Chapter 1 of the Leasehold Reform, Housing and Urban Development Act 1993 gave tenants of long leasehold flats acting together the right to purchase the freehold of their building.  In the recent case of Smith & Another -v- Jafton Properties Limited (2 November 2011) the Court of Appeal had to consider whether a clever arrangement to create a sufficient number of qualifying tenancies to establish the right of collective enfranchisement had been successful.

Two individuals (A and B) used a company of which they were the only directors to acquire the lease of a dilapidated property in Newbury Street, London EC1.  The company carried out substantial works of refurbishment and created four separate flats.  On completion of the works the company executed three transfers of the property purporting to assign the property comprised in the lease in three parts, a transfer of Flats 1 and 2 to A, a transfer of flats 3 and 4 to B and a transfer of the common parts to A and B jointly.  The transfers also purported to apportion, without the consent of the landlord, the yearly rent payable under the lease.  The landlord was not consulted about the assignment nor consented to it.  A and B were subsequently registered at HM Land Registry as proprietors of the leasehold interests which had been transferred to them.  A and B then served an initial notice under Section 13 of the 1993 Act claiming the right of collective enfranchisement of the whole of the property.  They named themselves jointly as the nominee purchaser and asserted that the qualifying conditions had been met:

  1. that the premises consisted of a self-contained building or part of a building;
  2. contained two or more flats held by qualifying tenants; and
  3. the total number of flats held by such tenants was not less than two-thirds of the total number comprised in the premises.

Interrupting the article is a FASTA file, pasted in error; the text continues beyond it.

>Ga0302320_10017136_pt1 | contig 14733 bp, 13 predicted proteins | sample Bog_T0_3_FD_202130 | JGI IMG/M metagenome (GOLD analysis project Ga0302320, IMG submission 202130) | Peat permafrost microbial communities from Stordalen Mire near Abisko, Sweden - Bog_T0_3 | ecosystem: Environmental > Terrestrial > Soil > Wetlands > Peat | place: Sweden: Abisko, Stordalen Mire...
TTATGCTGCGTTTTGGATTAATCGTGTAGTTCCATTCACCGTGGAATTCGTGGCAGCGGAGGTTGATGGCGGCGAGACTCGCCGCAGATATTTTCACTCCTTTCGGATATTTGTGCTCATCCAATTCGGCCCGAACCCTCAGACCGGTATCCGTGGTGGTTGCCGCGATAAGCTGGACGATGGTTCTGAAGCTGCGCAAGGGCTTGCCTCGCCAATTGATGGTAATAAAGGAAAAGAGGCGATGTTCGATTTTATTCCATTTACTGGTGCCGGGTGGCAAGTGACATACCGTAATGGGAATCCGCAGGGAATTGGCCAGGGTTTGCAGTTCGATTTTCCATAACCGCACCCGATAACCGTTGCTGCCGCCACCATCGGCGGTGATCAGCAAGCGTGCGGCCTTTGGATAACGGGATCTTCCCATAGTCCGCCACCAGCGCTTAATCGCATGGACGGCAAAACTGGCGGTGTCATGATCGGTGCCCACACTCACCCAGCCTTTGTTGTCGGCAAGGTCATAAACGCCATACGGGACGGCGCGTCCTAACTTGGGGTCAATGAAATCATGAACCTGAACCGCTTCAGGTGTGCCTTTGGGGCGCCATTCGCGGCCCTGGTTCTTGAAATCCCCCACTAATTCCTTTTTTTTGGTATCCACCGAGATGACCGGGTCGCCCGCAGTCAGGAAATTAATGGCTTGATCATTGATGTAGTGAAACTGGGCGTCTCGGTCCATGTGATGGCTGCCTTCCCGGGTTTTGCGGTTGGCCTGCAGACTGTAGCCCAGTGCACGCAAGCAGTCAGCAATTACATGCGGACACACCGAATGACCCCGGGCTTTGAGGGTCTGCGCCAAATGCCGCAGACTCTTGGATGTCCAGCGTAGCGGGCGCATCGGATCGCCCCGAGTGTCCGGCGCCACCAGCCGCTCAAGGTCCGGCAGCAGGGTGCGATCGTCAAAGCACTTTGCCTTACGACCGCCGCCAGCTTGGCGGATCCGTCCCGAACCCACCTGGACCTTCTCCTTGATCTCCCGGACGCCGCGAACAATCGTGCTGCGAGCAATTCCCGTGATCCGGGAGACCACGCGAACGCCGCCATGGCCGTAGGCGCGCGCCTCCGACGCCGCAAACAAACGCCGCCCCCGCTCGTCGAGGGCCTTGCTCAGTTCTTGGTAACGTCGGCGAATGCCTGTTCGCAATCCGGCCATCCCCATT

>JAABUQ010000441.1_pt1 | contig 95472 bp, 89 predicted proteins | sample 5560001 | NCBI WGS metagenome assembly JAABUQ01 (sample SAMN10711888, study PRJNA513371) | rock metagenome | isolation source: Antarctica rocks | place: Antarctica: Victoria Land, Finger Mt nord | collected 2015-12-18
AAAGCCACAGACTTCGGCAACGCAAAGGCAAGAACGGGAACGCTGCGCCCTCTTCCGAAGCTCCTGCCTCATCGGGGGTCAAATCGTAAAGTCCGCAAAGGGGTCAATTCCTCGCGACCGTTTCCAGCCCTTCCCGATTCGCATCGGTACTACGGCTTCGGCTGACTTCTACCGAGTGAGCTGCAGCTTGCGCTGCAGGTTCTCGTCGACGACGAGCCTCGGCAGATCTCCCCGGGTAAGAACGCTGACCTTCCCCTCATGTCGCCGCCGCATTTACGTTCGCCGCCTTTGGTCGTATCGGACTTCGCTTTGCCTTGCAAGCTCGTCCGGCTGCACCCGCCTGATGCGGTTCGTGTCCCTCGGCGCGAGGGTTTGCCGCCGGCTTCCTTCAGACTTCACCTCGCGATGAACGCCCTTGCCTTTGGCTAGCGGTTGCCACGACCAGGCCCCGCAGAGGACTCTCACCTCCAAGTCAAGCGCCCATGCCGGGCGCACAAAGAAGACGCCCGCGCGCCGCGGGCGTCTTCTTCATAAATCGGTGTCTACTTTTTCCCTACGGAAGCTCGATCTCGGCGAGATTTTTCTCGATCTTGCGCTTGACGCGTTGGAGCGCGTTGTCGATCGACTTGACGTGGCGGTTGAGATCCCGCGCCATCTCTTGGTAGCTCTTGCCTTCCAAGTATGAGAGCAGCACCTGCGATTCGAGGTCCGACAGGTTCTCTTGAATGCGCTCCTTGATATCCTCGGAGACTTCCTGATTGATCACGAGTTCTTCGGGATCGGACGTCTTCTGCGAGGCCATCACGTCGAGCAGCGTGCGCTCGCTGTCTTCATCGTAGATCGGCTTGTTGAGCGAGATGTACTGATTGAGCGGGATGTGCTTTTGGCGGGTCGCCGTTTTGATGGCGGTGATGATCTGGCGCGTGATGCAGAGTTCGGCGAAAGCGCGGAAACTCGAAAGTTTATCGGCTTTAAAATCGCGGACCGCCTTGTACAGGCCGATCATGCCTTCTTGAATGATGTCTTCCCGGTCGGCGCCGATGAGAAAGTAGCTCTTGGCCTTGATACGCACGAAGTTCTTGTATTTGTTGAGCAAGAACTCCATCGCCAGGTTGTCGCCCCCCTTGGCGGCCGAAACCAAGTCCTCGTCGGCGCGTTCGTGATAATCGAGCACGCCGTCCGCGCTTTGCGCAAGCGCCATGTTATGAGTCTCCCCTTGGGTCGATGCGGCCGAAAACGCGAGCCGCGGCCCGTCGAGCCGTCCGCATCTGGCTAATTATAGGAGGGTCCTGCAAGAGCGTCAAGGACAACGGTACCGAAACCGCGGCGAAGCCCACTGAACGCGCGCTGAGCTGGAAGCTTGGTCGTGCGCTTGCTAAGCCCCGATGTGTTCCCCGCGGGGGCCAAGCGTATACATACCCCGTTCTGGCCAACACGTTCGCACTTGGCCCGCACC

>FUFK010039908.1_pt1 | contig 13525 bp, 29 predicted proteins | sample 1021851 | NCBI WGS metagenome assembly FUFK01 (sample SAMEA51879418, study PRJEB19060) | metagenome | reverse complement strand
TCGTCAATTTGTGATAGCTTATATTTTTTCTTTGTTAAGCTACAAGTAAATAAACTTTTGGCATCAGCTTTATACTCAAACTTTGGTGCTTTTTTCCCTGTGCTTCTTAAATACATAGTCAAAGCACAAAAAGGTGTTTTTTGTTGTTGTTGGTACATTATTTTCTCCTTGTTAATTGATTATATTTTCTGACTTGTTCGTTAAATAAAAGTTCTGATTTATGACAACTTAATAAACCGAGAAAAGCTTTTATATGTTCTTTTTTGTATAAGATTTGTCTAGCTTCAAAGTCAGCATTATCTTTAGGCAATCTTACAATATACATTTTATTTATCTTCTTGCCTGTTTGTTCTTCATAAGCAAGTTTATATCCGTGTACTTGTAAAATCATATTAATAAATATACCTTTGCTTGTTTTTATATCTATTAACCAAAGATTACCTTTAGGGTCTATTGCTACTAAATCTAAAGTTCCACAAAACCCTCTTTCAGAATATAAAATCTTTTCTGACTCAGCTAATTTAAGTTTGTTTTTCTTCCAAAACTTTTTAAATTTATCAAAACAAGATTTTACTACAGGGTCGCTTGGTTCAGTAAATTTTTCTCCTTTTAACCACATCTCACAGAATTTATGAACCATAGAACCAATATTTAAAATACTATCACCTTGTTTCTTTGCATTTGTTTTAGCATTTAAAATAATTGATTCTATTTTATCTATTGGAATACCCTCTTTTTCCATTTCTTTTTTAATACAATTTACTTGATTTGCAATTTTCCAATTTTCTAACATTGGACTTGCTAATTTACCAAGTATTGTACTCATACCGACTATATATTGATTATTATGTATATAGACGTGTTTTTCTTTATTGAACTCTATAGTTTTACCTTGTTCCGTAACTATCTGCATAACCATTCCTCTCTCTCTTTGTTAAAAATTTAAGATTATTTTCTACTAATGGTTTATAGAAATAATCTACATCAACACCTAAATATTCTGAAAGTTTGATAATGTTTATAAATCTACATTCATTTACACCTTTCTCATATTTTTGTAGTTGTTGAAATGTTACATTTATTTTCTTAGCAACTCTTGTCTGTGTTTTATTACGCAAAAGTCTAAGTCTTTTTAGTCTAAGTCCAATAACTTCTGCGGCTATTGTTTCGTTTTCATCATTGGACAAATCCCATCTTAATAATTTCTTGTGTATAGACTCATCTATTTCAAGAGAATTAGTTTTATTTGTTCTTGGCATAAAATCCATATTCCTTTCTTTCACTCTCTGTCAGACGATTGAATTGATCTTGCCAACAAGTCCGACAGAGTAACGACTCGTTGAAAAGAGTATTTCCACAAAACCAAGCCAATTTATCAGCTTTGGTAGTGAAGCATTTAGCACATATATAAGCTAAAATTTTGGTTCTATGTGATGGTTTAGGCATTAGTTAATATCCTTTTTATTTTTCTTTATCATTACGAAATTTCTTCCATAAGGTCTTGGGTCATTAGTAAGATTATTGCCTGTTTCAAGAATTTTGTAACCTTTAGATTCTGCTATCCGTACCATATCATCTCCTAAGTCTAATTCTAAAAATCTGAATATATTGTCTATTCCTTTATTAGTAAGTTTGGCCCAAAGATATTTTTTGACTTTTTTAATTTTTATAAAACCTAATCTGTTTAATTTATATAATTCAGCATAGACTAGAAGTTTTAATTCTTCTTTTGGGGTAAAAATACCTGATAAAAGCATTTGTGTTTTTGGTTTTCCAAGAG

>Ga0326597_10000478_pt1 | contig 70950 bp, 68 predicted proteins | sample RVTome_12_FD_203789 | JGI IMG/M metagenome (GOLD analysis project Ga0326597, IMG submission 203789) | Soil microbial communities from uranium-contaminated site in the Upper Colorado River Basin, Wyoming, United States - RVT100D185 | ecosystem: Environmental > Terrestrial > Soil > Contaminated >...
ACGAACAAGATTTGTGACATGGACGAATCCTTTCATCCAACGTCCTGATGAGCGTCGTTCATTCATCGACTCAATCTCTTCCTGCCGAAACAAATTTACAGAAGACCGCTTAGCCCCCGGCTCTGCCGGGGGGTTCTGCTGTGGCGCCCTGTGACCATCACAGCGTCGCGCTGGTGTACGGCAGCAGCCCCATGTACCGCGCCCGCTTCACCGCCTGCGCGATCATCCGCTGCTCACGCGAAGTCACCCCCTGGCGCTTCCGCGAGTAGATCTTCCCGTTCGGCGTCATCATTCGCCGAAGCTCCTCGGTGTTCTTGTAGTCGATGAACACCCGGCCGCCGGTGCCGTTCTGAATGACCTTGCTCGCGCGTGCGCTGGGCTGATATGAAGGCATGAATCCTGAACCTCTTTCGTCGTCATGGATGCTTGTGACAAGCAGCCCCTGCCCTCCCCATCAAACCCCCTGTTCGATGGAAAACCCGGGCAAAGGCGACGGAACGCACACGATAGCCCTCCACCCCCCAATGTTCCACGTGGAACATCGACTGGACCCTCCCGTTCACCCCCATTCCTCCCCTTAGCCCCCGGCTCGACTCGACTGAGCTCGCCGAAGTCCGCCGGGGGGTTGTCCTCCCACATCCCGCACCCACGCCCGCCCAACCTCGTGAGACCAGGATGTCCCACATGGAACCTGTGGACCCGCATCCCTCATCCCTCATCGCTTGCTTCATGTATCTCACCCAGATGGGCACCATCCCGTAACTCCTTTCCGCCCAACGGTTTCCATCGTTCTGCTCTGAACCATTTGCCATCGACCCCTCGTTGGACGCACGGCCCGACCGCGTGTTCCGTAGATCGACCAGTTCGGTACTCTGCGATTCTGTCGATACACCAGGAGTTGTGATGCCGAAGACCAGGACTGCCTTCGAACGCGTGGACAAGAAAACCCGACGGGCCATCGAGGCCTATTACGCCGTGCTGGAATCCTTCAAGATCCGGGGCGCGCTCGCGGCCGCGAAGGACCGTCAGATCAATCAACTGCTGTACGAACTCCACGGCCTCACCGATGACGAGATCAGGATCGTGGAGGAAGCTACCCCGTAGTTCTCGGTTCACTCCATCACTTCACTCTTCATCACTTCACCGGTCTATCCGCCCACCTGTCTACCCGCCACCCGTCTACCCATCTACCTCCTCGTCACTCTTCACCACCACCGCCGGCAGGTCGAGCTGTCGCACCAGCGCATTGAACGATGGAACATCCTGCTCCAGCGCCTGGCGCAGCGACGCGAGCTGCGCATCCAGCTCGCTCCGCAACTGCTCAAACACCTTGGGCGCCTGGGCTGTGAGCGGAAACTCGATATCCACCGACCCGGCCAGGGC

They claimed that as the premises contained four flats and A was the qualifying tenant of two of them and B the qualifying tenant of the remainder the qualifying conditions had been met.  The landlord disputed this and served a counter-notice denying the claim.  The first ground, that A and B were not qualifying tenants for the purposes of the 1993 Act, was tried as a preliminary issue by His Honour Judge Dight who decided in the landlord’s favour.

On appeal to the Court of Appeal Lord Justice Lewison gave the principal judgment.  He first considered the position at common law when a tenant assigns part of demised premises and then whether there was anything in the 1993 Act which would displace the common law position.  He found at common law that an assignment of part of a leased property by which all of the leased property is physically severed has the effect that the holder of each severed part is the tenant of the severed part only.  It followed that A was the tenant of Flats 1 and 2 and B the tenant of Flats 3 and 4.  He then considered the terms of the 1993 Act but found nothing in it to displace his common law conclusion.  He accepted that Parliament in enacting the 1993 Act did not expressly contemplate this rather unusual factual situation however this was by no means an uncommon occurrence.  Accordingly A and B were qualifying tenants and entitled in principle to exercise the right of collective enfranchisement.


As Lewison L J accepted this is an unusual set of facts and the case may not have wider implications however it is another example, a successful one in this instance, of the lengths to which some will go to use the enfranchisement legislation to their advantage when they may have no obvious entitlement to do so.

Law:  Smith & Another -v- Jafton Properties Limited [2011] EWCA Civ 1251